We’ve been trying to volunteer with refugees for two years. Yes, two years.
I don’t remember what it was that happened in Syria two years ago that got our attention, but we’ve been trying since then. It’s hard when you work during the day, have kids too young to help, and you are introverts.
The closest we got was to helping with a Christmas party for the families at a refugee center, but then David had to have his appendix out. Hello ER, 5 day hospital stay and 2+ week recovery period.
At some point we got a burst of motivation to try to volunteer again. We had been continuing with Buy One, Give One and donating more as we felt we could. Kids and work were still a problem, but we’d figure it out, right? The next step we took was when I attended an event about refugees in Texas, where I was pretty certain that I finally had the right connection to start volunteering (because it wasn’t just ourselves preventing us from volunteering… the time and energy of non-profit employees is limited too).
A couple months after the event I called Catholic Charities and asked about volunteering. Finally, we had begun.
Connected now with the Catholic Charities Volunteer Coordinator, we filled out our paperwork, I did the training (with Brendan in tow), and we considered sponsoring (mentoring is really a better word for what we do) a 13 person family. But David was still working, Chelsea was still in school, Brendan was having what I hoped was the last of the terrible two’s fits, and work for me was just too much.
So we paused another month.
This time, I got the call… I didn’t have to chase it.
A new family had arrived in the US. They’re from Afghanistan, had lived in Pakistan awhile, now are refugees. Mom, 4 daughters, 1 son. Only the eldest daughter speaks English. I am ALL IN.
Let me back up a bit. You guys are awesome.
Seriously! That’s why I’m backing up. After some angry (yes, I admit it, injustice and unloving-ness makes me angry) Facebook posts plus posting that I had signed up to volunteer with refugees… I had some followers. Not only that, people who want to do this too.
Back to the present, one friend is ready to volunteer too! And they’re just as excited as me to work with this family!
The date was set, and we were going to meet them. Just Brendan and I. Rebecca came too, and the Volunteer Coordinator met us there also to help introduce us all to the process.
Now, the family has a case worker that is dealing with all the paperwork. Because when you run from your home, there’s a good chance you don’t have a passport, birth certificate, money or anything else you need to get started in a new country. So the case worker helps make that happen.
Our job as Sponsors (remember, mentor is probably a better name for what we actually do) is to be friends, help them practice their English, and show them how life here works. Think money, transportation, see the sights, introduce to life.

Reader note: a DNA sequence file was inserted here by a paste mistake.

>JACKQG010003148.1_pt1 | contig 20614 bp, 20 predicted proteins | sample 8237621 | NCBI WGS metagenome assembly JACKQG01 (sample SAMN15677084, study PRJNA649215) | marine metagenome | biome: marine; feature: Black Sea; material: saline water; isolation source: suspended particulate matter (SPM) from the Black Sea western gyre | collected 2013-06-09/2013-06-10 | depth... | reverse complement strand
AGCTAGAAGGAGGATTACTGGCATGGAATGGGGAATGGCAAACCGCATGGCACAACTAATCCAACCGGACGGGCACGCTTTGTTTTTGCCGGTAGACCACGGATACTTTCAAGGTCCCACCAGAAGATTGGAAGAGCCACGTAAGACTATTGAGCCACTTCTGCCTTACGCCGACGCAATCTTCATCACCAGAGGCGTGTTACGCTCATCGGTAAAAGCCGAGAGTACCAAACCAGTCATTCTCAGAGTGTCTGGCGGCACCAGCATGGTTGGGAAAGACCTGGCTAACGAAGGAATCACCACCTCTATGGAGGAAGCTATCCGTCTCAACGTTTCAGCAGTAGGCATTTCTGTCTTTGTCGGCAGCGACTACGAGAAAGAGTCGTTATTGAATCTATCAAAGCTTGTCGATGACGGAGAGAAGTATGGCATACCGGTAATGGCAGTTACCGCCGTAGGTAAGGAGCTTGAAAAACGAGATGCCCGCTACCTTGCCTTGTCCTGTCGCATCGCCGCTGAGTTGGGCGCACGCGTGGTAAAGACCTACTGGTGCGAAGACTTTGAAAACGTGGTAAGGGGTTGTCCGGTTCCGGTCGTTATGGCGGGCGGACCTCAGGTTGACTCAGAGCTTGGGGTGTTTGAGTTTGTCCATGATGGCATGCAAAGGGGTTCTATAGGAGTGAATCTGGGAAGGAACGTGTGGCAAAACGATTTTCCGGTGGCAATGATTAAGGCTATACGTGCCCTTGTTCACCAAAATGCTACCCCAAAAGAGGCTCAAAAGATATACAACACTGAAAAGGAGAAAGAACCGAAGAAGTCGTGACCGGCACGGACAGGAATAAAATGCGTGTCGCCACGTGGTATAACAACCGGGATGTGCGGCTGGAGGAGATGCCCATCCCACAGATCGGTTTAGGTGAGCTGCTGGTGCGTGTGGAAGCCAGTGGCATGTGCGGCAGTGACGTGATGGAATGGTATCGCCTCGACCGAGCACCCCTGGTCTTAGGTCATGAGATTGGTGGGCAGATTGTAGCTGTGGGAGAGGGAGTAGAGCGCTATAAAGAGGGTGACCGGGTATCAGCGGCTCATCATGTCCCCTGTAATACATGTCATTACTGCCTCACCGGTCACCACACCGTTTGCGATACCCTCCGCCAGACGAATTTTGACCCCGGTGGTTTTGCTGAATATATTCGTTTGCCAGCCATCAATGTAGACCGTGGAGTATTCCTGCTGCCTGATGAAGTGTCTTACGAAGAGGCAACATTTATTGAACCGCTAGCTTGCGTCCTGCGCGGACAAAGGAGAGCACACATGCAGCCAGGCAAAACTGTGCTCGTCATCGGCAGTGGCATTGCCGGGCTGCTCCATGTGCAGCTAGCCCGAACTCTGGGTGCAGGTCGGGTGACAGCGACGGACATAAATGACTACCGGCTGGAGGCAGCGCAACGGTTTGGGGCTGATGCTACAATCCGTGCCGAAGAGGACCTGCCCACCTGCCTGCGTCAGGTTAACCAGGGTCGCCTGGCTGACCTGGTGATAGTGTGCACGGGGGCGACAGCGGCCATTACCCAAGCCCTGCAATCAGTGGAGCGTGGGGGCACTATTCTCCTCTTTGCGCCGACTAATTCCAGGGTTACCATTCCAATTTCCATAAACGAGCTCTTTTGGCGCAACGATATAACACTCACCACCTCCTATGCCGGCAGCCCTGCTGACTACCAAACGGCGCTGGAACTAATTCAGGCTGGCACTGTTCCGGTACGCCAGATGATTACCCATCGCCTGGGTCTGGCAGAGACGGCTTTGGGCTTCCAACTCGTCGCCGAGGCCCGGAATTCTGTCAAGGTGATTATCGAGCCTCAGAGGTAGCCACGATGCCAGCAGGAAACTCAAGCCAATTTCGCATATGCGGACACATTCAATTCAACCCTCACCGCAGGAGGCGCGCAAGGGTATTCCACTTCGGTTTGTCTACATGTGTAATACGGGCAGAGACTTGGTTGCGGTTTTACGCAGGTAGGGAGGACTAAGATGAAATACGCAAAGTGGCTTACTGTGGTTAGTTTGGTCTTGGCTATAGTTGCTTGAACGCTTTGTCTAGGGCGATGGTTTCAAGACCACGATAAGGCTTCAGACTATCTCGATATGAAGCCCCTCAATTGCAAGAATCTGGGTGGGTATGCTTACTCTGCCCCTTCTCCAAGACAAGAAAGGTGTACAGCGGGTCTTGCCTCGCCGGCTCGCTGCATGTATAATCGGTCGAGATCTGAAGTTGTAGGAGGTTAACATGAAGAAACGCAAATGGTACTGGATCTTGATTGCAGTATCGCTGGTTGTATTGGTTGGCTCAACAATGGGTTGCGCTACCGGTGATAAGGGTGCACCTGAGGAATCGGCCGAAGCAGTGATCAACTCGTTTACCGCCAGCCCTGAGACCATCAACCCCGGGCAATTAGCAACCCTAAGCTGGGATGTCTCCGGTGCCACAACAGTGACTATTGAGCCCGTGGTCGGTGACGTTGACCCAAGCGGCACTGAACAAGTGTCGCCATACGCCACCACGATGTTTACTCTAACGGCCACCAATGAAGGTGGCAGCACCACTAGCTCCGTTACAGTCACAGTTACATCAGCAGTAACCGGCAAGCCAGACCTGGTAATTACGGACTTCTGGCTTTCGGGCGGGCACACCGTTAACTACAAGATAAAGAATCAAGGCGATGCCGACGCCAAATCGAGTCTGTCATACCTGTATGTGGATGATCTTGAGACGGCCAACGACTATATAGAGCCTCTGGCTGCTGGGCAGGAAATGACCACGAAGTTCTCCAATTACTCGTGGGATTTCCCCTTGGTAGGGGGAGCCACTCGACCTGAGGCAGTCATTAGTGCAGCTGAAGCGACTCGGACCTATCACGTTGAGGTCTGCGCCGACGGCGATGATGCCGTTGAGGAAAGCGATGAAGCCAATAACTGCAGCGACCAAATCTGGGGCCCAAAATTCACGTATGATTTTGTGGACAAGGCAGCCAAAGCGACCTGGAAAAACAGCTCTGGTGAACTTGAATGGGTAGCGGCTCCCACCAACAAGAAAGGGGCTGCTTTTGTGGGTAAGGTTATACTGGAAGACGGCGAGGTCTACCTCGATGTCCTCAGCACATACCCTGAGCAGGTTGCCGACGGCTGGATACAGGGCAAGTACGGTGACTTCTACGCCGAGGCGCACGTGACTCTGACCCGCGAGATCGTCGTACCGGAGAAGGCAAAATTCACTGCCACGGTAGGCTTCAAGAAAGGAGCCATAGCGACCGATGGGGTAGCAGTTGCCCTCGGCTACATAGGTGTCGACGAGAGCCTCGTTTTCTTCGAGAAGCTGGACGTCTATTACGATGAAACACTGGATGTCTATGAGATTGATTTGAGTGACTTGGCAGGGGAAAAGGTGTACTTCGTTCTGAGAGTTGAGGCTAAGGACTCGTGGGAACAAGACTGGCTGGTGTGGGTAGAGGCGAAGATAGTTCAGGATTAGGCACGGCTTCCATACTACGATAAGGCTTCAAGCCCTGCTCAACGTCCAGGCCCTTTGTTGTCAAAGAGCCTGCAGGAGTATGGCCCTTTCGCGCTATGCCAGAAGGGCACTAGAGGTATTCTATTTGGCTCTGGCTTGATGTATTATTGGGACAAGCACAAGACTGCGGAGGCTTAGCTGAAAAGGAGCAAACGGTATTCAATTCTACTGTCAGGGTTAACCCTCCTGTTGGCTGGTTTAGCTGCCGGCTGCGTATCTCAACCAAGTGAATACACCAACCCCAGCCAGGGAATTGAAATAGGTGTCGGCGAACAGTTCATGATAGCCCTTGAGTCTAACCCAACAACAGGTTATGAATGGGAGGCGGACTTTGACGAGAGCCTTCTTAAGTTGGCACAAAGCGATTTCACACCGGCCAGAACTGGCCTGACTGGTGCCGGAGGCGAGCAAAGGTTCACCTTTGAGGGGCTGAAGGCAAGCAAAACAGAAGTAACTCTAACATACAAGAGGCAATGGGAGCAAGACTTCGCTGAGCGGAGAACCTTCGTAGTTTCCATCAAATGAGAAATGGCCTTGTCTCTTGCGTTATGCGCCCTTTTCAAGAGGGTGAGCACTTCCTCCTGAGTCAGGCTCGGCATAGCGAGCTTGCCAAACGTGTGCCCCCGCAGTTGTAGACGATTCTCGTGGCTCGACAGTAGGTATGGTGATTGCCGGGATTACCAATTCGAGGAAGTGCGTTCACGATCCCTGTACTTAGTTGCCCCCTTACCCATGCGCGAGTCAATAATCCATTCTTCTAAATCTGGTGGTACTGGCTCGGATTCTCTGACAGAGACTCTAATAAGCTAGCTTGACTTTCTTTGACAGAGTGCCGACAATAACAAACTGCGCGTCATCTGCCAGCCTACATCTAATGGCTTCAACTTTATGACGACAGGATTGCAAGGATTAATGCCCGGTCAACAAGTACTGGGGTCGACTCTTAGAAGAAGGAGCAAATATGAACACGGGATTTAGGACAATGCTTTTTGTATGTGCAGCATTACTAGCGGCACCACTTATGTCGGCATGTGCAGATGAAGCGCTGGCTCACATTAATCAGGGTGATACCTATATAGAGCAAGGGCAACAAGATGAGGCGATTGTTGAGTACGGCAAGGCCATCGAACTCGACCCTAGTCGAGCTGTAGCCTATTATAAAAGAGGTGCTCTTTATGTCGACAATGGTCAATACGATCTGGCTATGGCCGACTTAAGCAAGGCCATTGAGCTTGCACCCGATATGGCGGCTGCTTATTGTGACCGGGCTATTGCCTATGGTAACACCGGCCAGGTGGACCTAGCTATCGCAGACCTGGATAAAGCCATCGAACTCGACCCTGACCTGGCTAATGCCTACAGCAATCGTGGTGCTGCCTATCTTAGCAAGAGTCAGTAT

I’m not going to lie. The first meeting was a little awkward for awhile. I am a classic introvert when it comes to meeting new people. I was incredibly stressed leading up to the event, super awkward, and small talk is almost painful. And Rebecca claims to need hospitality lessons. But girl, do I need you!
Thanks to both of us, Brendan and the Volunteer Coordinator, the family began to open up. They answered questions, asked questions, and shared things.
Here’s an important fact…
Hospitality means a lot. This is how many people show love and is what they have to offer.
It’s Ramadan and our family is Muslim. So they’re fasting during the day. But they made us a delicious rose juice… even though they can’t have any.
And as little as they have, the little boy shared his cars and Hot Wheels track, allowing Brendan to play with it the most.
I love them already.
We set a time to go with them the next week to show them how to ride the bus.
But from this visit, the most important thing: I can’t tell you how incredibly peaceful I felt.
Much of my Bible study and spiritual thought is spent wondering what peace is and how to find it. After all, life is crazy, and I need that for my sanity.
To find peace I’m always trying to make space. Which is helpful, but I can so easily tip to “bored”.
Yet here, out of my comfort zone, meeting people, working hard for someone, driving way out of my way (which I hate)… I found peace.
Peace won’t be found the same way for everyone. But refugees are people I feel for and really, really want to help. Now it wasn’t just an intangible “we have $50 extra this month, where do we donate it?” It wasn’t “I finally have time and can focus on this 100%”. I did it myself with one child who I feared would lost his mind halfway through, a woman I’d met once, and a friend I hadn’t seen in a few years. I was outside my world and doing something 100% for someone else.
That, for me, was peace.